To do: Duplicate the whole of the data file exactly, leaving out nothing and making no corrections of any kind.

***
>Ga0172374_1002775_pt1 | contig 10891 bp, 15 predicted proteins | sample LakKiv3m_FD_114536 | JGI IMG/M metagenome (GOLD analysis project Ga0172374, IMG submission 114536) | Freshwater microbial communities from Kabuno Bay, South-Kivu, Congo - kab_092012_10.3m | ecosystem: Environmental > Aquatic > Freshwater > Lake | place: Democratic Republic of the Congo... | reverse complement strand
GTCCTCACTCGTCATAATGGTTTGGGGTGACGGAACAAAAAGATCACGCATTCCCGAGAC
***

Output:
>Ga0172374_1002775_pt1 | contig 10891 bp, 15 predicted proteins | sample LakKiv3m_FD_114536 | JGI IMG/M metagenome (GOLD analysis project Ga0172374, IMG submission 114536) | Freshwater microbial communities from Kabuno Bay, South-Kivu, Congo - kab_092012_10.3m | ecosystem: Environmental > Aquatic > Freshwater > Lake | place: Democratic Republic of the Congo... | reverse complement strand
GTCCTCACTCGTCATAATGGTTTGGGGTGACGGAACAAAAAGATCACGCATTCCCGAGAC